That said, if the prevailing wisdom among central banks is that inflation has been vanquished and they choose to pause their quantitative-tightening campaigns, the United States could risk a 1970s-style financial crisis, says former Treasury Secretary Larry Summers.

“But relief must not become complacency. Inflation is down, but just as transitory factors elevated inflation earlier, transitory factors have contributed to the declines that we’ve seen in inflation, and as in many journeys, the last part of a journey is often the hardest,” he told CNBC. “The greatest tragedy in this moment would be if central banks were to lurch away from a focus on assuring price stability prematurely, and we were to have to fight this battle twice.”

In the 1970s, the U.S. economy suffered from stagflation, an economic landscape of high inflation, stagnating economic growth, and rising unemployment. This was caused by the exorbitant costs of the Vietnam War and former president Lyndon B. Johnson’s Great Society legislation.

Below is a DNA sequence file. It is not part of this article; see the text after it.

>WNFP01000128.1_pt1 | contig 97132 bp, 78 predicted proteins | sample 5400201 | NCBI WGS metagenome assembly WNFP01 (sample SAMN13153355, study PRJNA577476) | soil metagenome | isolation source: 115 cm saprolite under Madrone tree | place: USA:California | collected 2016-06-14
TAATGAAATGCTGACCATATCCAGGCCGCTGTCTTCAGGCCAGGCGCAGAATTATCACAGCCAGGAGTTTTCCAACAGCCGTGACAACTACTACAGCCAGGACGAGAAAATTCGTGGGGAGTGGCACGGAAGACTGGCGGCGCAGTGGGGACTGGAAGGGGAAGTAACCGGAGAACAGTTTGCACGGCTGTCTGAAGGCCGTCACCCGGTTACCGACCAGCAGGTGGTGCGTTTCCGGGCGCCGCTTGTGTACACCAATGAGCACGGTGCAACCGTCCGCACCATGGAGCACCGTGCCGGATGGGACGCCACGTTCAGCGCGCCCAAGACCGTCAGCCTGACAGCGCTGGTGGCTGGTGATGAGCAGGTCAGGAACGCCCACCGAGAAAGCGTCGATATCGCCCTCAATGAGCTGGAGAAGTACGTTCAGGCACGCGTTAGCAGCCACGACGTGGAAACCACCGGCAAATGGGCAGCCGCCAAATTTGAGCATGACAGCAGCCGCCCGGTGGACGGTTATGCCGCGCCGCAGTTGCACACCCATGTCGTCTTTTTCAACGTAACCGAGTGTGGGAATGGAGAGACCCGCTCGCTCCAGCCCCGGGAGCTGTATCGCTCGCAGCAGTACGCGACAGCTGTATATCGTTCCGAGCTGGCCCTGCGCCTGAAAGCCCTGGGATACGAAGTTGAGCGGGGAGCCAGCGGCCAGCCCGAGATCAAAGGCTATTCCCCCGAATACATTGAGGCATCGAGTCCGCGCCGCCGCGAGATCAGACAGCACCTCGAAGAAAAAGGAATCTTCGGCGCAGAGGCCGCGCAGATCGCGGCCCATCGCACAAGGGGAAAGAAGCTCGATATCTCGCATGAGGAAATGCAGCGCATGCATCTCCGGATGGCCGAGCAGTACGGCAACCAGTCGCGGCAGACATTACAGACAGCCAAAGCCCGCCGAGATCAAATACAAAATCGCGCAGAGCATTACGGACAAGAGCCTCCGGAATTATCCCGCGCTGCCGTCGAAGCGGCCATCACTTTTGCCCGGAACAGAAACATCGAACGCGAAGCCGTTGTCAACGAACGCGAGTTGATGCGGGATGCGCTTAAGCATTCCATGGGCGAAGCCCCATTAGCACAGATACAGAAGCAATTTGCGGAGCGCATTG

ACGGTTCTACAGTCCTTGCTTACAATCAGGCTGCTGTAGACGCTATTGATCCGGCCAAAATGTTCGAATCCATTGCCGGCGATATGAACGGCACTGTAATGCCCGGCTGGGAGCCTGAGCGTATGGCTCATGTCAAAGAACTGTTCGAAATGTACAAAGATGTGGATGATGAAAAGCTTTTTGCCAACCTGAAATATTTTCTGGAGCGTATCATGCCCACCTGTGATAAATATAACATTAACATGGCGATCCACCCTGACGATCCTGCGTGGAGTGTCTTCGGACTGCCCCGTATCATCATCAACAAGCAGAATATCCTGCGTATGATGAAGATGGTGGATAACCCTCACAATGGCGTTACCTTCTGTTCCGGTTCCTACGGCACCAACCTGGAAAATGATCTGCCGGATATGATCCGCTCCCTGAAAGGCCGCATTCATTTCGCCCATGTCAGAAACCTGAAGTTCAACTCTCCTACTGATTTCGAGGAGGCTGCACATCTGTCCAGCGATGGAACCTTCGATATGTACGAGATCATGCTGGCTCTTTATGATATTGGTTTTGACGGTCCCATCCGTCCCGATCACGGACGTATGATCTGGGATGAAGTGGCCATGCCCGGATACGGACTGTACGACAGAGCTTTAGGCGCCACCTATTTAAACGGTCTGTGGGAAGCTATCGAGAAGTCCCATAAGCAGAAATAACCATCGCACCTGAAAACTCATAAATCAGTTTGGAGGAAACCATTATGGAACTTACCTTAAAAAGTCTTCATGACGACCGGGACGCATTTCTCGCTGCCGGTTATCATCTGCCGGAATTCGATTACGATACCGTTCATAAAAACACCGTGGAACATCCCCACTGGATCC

Writing for the Brookings Institution this past summer, World Bank economists noted that the U.S. economy resembles the 1970s due to elevated inflation, sluggish growth, and supply shocks following extended monetary policy accommodation.

In the end, Jerome Powell will “keep at it,” despite misdiagnosing the 1970s-style inflation, says Patrick Rien, a portfolio manager at Euro Pacific Asset Management.

“We believe Powell will ‘keep at it.’ But we also believe he has misdiagnosed the 1970s inflation, and his policy prescription may exacerbate the inflation illness,” he wrote in a note. “Higher rates are expected to cure inflation, but higher rates may unexpectedly cause inflation. As rates rise, the government’s interest expense increases and, all else equal, the budget deficit widens. Unlike quantitative easing, this is actual ‘money printing.'”

According to the Federal Reserve Bank of Cleveland’s CPI Nowcast, the January annual inflation rate is seen dipping to 6.4 percent.

Andrew Moran has been writing about business, economics, and finance for more than a decade. He is the author of "The War on Cash."